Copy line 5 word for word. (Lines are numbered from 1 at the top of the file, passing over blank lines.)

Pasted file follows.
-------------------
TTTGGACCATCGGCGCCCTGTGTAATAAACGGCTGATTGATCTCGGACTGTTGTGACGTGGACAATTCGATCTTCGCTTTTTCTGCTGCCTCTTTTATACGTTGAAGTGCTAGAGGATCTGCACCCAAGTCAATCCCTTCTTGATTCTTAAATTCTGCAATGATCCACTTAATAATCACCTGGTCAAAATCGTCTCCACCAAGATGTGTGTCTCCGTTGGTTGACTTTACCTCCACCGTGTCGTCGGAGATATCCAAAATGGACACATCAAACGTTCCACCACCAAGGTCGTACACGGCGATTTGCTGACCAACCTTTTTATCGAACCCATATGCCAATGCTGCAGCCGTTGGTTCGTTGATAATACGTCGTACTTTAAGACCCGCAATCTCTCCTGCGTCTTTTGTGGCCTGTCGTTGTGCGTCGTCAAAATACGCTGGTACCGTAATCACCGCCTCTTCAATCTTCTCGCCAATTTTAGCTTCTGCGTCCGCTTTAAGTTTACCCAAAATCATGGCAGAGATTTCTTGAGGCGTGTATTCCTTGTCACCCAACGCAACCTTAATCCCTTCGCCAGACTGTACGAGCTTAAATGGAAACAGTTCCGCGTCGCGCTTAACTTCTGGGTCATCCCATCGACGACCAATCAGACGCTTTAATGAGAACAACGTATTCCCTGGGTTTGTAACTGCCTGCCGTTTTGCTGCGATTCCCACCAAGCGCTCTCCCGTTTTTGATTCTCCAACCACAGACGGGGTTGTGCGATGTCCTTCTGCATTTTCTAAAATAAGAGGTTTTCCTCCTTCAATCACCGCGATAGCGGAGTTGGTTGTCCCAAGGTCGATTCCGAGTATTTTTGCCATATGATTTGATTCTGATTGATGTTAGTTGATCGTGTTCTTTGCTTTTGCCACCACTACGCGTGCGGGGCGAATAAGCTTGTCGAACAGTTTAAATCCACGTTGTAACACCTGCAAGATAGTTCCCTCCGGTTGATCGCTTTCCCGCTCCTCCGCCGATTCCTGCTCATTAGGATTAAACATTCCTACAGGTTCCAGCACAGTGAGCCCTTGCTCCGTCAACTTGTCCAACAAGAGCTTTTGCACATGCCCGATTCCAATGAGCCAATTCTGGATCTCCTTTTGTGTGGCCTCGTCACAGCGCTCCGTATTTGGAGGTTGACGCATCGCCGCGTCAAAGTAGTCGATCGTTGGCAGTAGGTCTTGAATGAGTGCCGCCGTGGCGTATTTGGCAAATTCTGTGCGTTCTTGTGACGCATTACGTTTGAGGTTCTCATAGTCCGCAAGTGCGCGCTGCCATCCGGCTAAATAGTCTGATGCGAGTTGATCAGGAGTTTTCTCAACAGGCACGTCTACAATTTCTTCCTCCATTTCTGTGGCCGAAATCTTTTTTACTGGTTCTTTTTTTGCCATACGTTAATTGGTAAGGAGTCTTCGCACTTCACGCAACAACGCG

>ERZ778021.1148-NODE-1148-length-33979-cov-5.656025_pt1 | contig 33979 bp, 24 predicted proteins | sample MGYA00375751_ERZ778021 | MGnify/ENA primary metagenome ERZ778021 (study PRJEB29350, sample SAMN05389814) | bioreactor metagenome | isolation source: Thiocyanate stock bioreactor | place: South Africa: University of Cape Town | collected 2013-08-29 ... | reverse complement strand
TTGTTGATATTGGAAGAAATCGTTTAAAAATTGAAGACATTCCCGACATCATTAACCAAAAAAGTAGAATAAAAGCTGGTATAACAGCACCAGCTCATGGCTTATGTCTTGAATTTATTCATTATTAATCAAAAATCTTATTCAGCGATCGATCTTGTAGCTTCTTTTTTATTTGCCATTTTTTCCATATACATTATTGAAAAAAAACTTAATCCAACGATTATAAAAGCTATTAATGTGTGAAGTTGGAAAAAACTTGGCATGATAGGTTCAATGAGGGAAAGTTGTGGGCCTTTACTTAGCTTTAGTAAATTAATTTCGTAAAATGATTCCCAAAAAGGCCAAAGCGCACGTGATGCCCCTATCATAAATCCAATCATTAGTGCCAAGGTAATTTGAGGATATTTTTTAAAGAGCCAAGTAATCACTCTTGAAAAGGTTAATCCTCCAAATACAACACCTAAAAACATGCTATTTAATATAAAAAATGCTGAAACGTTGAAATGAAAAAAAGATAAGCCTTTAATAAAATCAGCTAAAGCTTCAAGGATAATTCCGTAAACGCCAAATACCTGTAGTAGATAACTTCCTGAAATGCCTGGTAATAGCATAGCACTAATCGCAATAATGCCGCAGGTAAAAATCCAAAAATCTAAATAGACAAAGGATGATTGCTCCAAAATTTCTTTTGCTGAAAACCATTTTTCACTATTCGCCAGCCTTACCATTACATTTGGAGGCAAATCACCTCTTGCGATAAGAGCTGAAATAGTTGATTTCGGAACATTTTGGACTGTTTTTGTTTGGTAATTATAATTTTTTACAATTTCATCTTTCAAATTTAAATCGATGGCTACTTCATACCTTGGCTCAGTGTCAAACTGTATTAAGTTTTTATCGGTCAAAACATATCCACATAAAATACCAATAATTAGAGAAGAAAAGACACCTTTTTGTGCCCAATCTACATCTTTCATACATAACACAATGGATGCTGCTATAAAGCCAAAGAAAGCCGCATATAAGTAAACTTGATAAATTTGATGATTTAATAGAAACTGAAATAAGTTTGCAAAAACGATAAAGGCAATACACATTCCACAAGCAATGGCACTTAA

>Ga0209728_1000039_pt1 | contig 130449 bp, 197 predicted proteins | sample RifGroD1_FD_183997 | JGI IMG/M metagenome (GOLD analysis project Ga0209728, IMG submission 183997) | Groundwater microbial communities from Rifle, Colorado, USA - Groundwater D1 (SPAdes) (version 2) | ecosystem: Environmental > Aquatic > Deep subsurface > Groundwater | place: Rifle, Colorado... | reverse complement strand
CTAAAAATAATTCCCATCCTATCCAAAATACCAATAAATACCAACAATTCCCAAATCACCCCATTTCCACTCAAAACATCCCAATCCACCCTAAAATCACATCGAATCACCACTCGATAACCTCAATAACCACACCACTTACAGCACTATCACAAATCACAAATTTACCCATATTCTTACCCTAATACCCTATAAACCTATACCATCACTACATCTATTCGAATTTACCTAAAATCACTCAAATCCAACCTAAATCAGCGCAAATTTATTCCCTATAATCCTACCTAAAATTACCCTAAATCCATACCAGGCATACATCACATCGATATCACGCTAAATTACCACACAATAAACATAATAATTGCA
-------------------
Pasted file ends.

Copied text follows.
CTAAAAATAATTCCCATCCTATCCAAAATACCAATAAATACCAACAATTCCCAAATCACCCCATTTCCACTCAAAACATCCCAATCCACCCTAAAATCACATCGAATCACCACTCGATAACCTCAATAACCACACCACTTACAGCACTATCACAAATCACAAATTTACCCATATTCTTACCCTAATACCCTATAAACCTATACCATCACTACATCTATTCGAATTTACCTAAAATCACTCAAATCCAACCTAAATCAGCGCAAATTTATTCCCTATAATCCTACCTAAAATTACCCTAAATCCATACCAGGCATACATCACATCGATATCACGCTAAATTACCACACAATAAACATAATAATTGCA